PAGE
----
All C Series mini excavators are built with an auxiliary hydraulic system that features standard proportional controls, shut-off valve and easy-to-select joystick control patterns to equip operators to get more done in less time. A spacious and comfortable operator environment – with ergonomic controls, adjustable seating and line-of-sight digital displays – helps minimize operator fatigue. 

What’s New: Stand Alone Core Barrel 
Website: www.terex.com/utilities 

Terex Utilities recently released a new auger tool for digger derricks – the Terex Stand Alone Core Barrel – that increases productivity when drilling hard rock. The tool fits directly onto a standard Kelly bar and can be stowed like a standard auger on the boom, eliminating the need for any attachments or having to remove the tool for transportation.

The Stand Alone Core Barrel is designed for easy plug removal, with a unique tooth pattern that allows the rock plug to easily fall out of the barrel when the operator ratchets the rotation of the tool, unlike other core barrels that require workers to physically hammer the core out of the barrel.

Available in various diameters ranging from 18 inches to 30 inches, the Stand Alone Core Barrel features a barrel wall of 5/8 inches, with an overall tool length of 104 inches. 

Ditch Witch
What’s New: JT40 Horizontal Directional Drill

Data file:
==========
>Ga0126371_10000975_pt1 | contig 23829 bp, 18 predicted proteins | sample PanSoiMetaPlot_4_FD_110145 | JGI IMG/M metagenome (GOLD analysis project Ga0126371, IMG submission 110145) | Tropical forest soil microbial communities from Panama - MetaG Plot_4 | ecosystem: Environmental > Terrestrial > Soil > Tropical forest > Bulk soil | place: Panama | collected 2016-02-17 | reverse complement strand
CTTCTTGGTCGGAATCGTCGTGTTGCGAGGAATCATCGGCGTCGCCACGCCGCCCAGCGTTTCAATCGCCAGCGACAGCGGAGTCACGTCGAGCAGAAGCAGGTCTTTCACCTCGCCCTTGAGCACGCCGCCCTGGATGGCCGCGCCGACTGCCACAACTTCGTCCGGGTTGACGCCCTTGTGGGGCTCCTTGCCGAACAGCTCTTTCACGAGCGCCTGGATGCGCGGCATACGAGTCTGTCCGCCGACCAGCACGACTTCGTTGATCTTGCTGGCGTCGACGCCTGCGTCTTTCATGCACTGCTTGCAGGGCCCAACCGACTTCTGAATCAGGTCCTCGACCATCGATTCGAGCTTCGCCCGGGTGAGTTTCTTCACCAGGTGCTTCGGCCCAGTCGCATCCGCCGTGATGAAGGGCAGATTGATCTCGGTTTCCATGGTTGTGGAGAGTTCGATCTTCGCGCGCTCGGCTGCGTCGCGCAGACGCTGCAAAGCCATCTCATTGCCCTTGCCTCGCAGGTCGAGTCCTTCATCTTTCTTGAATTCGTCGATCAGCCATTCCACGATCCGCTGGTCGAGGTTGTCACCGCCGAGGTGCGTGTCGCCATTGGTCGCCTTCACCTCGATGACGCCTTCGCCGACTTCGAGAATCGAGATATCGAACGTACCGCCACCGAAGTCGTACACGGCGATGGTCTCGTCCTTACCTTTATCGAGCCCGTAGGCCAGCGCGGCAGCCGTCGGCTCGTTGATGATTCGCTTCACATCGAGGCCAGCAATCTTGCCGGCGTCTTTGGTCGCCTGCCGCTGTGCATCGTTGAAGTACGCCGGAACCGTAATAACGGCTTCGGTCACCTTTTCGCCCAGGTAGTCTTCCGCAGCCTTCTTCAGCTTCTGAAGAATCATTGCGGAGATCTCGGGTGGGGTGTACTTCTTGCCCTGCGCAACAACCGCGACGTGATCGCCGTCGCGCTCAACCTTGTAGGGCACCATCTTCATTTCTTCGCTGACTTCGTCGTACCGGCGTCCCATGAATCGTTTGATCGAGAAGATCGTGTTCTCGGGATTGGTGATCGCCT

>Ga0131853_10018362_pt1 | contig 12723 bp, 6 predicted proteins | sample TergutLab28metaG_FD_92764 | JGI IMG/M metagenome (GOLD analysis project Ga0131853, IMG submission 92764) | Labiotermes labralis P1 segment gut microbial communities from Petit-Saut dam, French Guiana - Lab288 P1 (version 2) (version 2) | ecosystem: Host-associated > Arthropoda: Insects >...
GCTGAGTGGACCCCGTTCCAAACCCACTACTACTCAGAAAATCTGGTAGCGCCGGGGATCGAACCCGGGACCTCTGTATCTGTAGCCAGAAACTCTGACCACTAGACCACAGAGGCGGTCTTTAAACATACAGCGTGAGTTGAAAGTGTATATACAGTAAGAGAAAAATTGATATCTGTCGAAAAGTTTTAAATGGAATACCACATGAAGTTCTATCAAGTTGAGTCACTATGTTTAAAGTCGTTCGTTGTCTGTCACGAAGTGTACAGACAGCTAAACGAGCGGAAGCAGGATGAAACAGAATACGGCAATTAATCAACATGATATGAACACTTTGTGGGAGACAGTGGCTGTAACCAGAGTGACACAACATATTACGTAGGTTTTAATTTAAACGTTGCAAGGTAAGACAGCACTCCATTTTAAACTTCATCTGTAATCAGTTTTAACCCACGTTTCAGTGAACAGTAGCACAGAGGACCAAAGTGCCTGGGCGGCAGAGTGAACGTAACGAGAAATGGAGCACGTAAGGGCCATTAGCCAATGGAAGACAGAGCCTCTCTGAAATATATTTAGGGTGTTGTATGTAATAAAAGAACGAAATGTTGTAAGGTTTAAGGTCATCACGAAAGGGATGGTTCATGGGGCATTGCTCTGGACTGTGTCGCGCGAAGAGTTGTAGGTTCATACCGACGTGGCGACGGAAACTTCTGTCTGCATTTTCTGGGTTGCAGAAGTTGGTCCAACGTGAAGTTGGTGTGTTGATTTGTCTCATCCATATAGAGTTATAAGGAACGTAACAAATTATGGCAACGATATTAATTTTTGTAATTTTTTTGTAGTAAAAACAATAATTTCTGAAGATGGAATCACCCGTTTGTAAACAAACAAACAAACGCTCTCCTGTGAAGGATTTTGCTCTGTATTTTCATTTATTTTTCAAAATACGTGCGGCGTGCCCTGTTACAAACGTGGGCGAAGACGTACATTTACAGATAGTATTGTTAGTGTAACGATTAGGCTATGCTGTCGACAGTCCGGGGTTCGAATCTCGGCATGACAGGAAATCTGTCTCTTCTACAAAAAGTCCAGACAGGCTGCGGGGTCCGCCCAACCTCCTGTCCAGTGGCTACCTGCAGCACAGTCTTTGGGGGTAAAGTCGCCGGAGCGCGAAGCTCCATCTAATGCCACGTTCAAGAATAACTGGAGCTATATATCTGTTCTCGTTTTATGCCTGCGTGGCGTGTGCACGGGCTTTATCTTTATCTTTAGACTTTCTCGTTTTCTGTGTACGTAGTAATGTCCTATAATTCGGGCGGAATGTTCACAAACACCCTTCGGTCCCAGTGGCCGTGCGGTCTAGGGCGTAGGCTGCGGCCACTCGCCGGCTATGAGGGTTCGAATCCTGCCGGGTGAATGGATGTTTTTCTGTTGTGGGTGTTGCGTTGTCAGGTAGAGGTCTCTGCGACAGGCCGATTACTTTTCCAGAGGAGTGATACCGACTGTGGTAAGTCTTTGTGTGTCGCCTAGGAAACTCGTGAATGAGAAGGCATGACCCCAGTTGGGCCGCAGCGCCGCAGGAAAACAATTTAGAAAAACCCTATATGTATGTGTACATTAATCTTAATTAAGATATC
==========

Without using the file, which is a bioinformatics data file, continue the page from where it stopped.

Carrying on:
Website: www.ditchwitch.com 

In February, Ditch Witch introduced the JT40 horizontal directional drill, equipped with two 7-inch LED displays to provide a direct, transparent view into all critical machine functions and operations. 

The JT40 offers a two-speed, rotational drive system that produces 5,500 foot-pounds of torque to achieve greater drilling efficiency. And the machine minimizes pipe-entry distance, giving operators increased drill pipe support as the drill enters the ground. 

This model is available with either a fully enclosed cab with premium heat and air capabilities or an open operator’s station designed with integrated vandal covers. Both options feature a premium ergonomic seat and extended legroom. 

What’s New: DT65H Transmission Digger Derrick
Website: www.altec.com 

Altec’s new DT65H digger derrick is a hydraulically actuated, continuous rotation, heavy-duty transmission digger derrick designed with steel load-bearing structures. The machine features a fiberglass third-stage boom and has a 21,051-pound lifting capacity at 10 feet, enabling the operator to dig a hole and set a large transmission pole with just one unit setup – to help crews get the job done in significantly less time.

The DT65H offers fully hydraulic pilot-operated controls, a standard 15,000-pound planetary winch and a full-view riding seat with single handle control. The machine also incorporates a high-flow piston pump into the hydraulic system. 

What’s New: Silver Series Drill Rod
Website: www.vermeer.com  

Built on the tradition of Vermeer’s premium Firestick drill rod, the company’s new Silver Series model offers utilities and utility contractors a quality aftermarket drill rod at a more economic price point.

Vermeer’s Silver Series drill rod is composed of S135 common-grade steel to reduce cost, while still offering the same column wall thickness-to-strength ratio as the Firestick model to ensure durability and optimal steering performance.